This is an interesing topic. One that I am sure many beer and brewing bloggers are even lurking on.

  • As far as stats go, here's some info for you. First link is overall data from official launch through today. bit.ly/ck5lJE Next link is sources, same time period bit.ly/couroj. If you want to see other stuff, let me know. Commented Feb 10, 2010 at 16:36
  • Thanks for sharing. Funny in your second capture one of your keyword hits was my post for carabohemia malt. Who is handling your SEO? Seems like hits from searches should be the stronger %age. That's likely a content issue though with such a new site.
    – brewchez
    Commented Feb 11, 2010 at 13:25
  • 1
    We don't really do any SEO. Since we don't have any control over the specific site code, we trust the content / tags to get hits, and we try to spread the word / links / etc as much as possible. The software was inaccessible to google for a while, which didn't help. Should start getting better hits now. Commented Feb 11, 2010 at 17:18

I'm thinking something like a "Sponsor Question of the Week", where a sponsor can ask the community something and gets to promote a product at the same time.

Say you pay $200 ($500 for 3 months) to become this month sponsor and you get:

  • Link with your brandname, prominently declaring you "Sponsor of the Month" and your own page on the site where you can place any special offers.
  • Get to ask four "Questions of the Week" to the community, with extra points for the users and special badges.
  • A special tag/category where users can ask you questions, with brand specific "fan badges".

The idea is to use the sites features to actively connect the users with the sponsoring company in a "non-disturbing" way. But also to create long term value for the company with user generated content.

This requires some involvement from community, but I think it could become a nice feature for the site, as well as keeping it operational.

  • Simon, that's an excellent idea! Currently, we don't have the ability to create special badges or or give more points, but I really like this idea. Thanks! Commented Mar 11, 2010 at 16:26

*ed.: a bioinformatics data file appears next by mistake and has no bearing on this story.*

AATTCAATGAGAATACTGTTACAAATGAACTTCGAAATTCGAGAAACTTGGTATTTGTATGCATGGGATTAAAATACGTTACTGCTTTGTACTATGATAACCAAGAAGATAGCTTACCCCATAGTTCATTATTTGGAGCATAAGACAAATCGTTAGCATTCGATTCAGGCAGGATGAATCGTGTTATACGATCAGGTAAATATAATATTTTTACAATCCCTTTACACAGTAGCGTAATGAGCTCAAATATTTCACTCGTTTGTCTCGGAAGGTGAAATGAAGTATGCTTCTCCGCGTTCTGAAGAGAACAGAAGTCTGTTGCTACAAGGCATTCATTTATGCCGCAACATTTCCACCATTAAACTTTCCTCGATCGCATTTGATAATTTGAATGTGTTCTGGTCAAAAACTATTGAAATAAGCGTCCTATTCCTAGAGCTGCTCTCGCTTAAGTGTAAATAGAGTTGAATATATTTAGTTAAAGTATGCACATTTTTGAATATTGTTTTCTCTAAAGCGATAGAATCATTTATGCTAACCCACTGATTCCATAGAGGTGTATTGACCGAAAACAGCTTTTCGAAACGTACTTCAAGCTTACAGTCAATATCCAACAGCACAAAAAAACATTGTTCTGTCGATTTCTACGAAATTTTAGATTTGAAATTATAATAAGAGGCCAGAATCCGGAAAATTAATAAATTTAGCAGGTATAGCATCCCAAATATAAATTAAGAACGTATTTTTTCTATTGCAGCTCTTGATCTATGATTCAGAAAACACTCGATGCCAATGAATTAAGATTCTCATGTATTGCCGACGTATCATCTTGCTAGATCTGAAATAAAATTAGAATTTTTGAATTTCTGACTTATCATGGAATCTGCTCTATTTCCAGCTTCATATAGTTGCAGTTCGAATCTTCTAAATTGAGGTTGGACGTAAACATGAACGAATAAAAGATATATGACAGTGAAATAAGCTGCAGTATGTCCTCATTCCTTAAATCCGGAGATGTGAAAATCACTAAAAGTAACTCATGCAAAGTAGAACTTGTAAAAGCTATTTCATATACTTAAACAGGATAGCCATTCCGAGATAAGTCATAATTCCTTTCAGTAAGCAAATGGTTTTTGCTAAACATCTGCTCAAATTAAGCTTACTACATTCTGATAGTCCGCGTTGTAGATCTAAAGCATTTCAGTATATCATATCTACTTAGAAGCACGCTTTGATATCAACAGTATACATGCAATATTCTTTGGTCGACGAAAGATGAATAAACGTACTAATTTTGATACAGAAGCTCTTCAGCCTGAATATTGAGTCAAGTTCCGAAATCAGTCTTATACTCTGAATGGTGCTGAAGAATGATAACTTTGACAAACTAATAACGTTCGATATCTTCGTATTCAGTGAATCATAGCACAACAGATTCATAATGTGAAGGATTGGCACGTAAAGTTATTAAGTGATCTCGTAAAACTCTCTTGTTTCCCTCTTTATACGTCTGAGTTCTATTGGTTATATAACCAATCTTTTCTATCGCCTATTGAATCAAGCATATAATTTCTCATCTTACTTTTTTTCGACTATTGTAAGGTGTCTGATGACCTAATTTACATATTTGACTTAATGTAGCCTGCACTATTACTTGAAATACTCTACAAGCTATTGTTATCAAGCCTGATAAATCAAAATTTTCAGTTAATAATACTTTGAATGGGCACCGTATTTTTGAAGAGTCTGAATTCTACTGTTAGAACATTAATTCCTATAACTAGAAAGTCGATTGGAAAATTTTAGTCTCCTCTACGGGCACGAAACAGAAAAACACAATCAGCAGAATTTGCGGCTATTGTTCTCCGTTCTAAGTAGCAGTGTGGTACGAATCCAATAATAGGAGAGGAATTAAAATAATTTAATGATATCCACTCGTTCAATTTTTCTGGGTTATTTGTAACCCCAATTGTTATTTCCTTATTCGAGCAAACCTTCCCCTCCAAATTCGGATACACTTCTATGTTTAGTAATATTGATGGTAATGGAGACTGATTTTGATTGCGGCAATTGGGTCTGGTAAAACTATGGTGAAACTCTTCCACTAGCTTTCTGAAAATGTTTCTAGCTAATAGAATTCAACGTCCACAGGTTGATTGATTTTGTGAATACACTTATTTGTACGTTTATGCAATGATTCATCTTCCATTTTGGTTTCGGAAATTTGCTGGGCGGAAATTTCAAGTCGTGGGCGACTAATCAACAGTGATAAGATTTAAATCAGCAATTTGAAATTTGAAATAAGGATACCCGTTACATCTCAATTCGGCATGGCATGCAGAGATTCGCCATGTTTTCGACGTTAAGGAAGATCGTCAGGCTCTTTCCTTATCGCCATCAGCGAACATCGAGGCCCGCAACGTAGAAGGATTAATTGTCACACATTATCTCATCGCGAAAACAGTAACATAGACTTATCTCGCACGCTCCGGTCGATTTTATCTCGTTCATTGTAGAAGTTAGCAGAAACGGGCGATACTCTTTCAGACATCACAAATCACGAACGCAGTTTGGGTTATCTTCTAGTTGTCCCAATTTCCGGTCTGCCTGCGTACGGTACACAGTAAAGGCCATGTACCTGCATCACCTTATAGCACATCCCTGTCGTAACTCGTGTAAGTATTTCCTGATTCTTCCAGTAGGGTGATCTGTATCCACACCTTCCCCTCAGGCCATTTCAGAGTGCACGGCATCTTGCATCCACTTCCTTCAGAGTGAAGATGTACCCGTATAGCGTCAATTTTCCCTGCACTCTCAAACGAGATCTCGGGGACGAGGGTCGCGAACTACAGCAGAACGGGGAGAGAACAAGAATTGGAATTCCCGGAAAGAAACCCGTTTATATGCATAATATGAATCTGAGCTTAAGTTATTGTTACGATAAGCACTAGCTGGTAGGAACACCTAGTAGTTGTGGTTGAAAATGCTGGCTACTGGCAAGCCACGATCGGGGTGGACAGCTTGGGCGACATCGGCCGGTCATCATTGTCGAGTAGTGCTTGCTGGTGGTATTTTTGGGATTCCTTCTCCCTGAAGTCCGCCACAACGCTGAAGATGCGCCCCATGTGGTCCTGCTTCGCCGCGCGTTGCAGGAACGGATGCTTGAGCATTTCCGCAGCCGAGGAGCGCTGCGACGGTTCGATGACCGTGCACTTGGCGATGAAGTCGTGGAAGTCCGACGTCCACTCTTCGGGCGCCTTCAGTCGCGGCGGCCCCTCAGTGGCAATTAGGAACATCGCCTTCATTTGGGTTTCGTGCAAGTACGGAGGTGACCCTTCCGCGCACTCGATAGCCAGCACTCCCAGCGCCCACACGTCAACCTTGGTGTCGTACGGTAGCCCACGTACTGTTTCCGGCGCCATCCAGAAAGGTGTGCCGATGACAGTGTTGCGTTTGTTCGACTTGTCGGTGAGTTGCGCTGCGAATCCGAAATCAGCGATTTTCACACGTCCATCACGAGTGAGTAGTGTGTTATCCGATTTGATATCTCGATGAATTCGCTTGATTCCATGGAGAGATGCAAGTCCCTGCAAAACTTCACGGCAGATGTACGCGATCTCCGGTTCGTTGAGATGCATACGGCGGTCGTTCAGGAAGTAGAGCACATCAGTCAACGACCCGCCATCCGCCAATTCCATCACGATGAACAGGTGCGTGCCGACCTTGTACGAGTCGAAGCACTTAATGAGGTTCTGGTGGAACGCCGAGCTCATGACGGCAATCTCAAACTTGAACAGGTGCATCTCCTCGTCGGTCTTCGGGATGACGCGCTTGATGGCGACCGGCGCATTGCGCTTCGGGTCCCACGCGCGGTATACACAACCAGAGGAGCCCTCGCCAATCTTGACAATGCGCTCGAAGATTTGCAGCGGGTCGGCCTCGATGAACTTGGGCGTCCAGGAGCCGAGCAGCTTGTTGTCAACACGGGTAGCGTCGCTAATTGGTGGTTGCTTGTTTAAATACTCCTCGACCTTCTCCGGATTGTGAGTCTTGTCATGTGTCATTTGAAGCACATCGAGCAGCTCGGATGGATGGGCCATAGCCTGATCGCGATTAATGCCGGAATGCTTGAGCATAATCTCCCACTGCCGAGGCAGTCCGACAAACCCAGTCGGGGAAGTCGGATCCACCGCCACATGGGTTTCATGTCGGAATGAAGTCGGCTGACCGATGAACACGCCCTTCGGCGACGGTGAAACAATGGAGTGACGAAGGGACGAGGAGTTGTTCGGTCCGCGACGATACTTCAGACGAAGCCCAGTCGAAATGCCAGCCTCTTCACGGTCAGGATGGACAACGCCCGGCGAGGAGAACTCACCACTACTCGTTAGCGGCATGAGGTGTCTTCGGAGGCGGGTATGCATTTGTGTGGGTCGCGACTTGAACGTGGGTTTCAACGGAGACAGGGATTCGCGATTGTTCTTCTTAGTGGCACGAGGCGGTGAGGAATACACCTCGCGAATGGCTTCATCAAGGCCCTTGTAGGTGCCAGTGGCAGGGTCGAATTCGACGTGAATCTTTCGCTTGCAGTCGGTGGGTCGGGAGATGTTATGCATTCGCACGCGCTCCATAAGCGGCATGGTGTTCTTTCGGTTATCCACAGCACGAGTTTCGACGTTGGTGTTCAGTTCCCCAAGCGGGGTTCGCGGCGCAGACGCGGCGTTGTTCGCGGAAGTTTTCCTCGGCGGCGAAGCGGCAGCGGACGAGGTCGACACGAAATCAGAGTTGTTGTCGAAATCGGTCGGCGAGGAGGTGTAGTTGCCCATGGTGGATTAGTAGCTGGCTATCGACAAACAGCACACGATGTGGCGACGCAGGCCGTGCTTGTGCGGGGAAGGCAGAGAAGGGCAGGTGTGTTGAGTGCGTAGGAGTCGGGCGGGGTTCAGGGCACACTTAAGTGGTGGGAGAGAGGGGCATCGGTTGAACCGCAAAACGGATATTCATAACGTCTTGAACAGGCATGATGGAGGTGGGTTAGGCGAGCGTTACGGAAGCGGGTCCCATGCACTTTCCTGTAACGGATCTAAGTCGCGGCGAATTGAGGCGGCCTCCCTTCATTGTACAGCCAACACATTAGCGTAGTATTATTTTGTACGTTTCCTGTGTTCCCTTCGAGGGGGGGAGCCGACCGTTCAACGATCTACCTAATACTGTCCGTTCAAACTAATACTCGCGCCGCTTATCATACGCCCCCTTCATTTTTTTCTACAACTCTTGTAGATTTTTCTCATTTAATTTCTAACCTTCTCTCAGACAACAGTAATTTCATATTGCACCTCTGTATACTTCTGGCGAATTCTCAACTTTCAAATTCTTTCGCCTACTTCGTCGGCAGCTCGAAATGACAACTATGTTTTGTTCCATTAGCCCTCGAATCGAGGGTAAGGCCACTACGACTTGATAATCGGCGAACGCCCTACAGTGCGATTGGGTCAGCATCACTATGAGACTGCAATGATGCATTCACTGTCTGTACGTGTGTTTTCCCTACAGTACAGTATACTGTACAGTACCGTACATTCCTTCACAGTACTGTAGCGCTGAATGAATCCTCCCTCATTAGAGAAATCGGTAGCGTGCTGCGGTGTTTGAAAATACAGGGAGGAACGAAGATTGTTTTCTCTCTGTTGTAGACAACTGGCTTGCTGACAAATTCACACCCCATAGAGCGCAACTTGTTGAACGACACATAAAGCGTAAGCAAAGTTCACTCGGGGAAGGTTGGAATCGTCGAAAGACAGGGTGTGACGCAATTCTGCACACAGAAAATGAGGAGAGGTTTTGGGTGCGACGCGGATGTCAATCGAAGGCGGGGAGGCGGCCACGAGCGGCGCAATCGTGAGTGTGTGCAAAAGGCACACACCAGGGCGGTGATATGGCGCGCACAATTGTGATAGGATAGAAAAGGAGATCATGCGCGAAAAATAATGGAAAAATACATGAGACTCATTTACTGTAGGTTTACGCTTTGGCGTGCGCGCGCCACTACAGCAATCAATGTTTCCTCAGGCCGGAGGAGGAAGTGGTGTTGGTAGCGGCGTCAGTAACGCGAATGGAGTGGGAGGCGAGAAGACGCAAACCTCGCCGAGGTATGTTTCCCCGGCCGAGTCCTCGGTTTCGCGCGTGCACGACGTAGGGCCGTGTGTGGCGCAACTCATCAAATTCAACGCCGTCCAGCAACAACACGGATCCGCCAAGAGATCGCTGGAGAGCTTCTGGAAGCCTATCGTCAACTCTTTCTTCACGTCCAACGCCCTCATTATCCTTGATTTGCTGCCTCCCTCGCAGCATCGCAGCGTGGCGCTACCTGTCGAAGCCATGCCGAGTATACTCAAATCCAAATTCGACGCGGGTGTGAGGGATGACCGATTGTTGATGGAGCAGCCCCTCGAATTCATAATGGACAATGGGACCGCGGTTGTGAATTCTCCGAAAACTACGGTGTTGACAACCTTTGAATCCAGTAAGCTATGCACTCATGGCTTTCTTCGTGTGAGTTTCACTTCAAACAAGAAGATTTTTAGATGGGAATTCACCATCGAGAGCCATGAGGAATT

I think most web users are OK with ads so long as they're not obnoxious. Banners are pretty well accepted. Flash-over ads are despised. Furthermore, if you could approach well-targeted advertisers about putting banners on this site, they may well bite. I'm thinking places like Midwest Supply, Austin Homebrew, etc would be willing to sponsor ads. Even LHBS's could advertise and it could be targeted to visiting IP addresses from the area they serve. Google ads are usually pretty non-obnoxious, too.

  • Thanks Jack. We've had the Google ads up for a while now, and have made about 3 bucks. Direct targeted ads are definitely an idea. I like the ip-targeted LHBS idea, though I don't know that we have the resources to sell those ads. Might have to get you all to do it! :) Commented Feb 9, 2010 at 19:08

What about some sort of affiliate purchasing program?

We could team up with a few sellers and form partnerships where we bring good, focused business, and in return members get a discount and the site gets a kickback (just enough to pay the fee).

This could include a popular equipment seller and a recipe kit seller.